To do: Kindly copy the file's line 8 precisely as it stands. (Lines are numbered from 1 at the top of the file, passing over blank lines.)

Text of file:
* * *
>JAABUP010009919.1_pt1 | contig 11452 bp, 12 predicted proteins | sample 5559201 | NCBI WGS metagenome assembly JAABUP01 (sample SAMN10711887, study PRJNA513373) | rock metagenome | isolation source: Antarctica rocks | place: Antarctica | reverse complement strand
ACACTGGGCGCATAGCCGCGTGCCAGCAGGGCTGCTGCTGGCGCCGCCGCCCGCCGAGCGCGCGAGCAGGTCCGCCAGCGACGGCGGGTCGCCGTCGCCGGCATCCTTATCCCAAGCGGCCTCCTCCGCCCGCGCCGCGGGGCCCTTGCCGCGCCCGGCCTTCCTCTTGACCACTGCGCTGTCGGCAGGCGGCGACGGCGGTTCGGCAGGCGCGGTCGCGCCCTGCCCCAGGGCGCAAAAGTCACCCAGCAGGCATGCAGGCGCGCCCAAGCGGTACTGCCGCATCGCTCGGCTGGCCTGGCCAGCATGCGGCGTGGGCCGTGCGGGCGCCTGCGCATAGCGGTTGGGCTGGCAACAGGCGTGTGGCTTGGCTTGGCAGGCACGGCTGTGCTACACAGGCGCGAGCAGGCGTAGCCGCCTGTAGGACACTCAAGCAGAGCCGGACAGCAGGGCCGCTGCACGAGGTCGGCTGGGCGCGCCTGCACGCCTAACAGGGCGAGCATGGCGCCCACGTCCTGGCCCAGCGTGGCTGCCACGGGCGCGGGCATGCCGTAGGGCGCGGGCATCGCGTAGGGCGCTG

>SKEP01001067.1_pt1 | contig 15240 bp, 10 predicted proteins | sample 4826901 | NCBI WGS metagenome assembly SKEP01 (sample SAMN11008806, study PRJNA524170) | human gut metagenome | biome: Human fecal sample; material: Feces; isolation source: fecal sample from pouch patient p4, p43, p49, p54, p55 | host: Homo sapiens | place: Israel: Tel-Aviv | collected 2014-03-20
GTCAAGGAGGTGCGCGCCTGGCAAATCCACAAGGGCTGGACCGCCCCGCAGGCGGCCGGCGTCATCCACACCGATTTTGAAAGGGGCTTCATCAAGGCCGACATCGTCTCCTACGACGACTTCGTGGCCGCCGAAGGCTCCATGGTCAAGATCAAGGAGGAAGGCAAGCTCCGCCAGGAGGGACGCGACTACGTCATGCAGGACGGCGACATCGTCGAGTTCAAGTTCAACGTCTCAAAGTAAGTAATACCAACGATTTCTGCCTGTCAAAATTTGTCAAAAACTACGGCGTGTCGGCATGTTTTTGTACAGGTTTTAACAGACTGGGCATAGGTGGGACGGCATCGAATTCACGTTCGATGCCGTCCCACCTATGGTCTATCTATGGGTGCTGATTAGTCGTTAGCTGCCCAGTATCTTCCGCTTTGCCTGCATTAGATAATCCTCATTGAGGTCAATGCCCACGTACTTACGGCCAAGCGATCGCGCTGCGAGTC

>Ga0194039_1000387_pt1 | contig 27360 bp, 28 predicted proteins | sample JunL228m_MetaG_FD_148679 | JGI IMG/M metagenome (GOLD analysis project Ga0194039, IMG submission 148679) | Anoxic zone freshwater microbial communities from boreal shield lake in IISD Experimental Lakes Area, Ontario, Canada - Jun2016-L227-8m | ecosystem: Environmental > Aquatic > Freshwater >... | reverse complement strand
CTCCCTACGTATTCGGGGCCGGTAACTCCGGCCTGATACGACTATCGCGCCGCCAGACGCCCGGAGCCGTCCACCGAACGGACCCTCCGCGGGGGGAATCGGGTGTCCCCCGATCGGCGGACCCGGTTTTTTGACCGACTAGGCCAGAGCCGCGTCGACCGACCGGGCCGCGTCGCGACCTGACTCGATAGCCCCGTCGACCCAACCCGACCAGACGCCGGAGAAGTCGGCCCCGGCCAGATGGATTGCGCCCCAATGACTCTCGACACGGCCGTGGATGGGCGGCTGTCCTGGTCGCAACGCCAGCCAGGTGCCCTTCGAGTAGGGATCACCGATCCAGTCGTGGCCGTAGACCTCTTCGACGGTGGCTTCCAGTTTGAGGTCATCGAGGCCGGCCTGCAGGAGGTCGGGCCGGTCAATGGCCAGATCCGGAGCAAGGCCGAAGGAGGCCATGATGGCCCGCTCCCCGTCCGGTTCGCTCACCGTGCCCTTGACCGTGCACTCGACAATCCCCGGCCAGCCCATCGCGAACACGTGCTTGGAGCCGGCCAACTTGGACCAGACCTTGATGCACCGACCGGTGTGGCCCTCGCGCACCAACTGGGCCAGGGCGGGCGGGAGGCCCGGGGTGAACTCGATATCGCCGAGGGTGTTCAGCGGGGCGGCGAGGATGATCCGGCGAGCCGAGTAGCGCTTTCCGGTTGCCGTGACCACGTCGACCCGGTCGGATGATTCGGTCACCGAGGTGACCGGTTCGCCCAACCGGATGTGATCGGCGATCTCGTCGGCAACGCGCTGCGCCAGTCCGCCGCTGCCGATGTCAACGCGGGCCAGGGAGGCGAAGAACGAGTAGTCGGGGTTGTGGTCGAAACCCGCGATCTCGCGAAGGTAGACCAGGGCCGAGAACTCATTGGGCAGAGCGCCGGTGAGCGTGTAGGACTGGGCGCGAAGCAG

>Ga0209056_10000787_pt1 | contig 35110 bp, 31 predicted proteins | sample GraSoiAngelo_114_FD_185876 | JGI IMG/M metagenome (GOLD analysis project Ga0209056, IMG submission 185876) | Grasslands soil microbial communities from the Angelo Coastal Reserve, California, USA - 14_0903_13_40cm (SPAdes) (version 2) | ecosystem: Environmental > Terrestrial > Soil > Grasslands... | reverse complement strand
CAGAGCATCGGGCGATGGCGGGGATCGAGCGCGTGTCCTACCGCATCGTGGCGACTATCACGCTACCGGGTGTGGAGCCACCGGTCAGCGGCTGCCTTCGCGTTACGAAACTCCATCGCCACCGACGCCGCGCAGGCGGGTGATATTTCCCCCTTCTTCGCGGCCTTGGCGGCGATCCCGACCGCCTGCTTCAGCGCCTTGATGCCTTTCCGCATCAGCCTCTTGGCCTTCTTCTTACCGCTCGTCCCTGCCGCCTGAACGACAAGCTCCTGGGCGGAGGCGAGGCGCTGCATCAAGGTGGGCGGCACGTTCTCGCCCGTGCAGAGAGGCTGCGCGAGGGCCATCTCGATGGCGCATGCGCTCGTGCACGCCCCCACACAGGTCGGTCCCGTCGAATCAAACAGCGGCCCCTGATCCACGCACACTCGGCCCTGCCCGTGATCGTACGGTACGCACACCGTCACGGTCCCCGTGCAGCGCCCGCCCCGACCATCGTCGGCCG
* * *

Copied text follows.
CAGAGCATCGGGCGATGGCGGGGATCGAGCGCGTGTCCTACCGCATCGTGGCGACTATCACGCTACCGGGTGTGGAGCCACCGGTCAGCGGCTGCCTTCGCGTTACGAAACTCCATCGCCACCGACGCCGCGCAGGCGGGTGATATTTCCCCCTTCTTCGCGGCCTTGGCGGCGATCCCGACCGCCTGCTTCAGCGCCTTGATGCCTTTCCGCATCAGCCTCTTGGCCTTCTTCTTACCGCTCGTCCCTGCCGCCTGAACGACAAGCTCCTGGGCGGAGGCGAGGCGCTGCATCAAGGTGGGCGGCACGTTCTCGCCCGTGCAGAGAGGCTGCGCGAGGGCCATCTCGATGGCGCATGCGCTCGTGCACGCCCCCACACAGGTCGGTCCCGTCGAATCAAACAGCGGCCCCTGATCCACGCACACTCGGCCCTGCCCGTGATCGTACGGTACGCACACCGTCACGGTCCCCGTGCAGCGCCCGCCCCGACCATCGTCGGCCG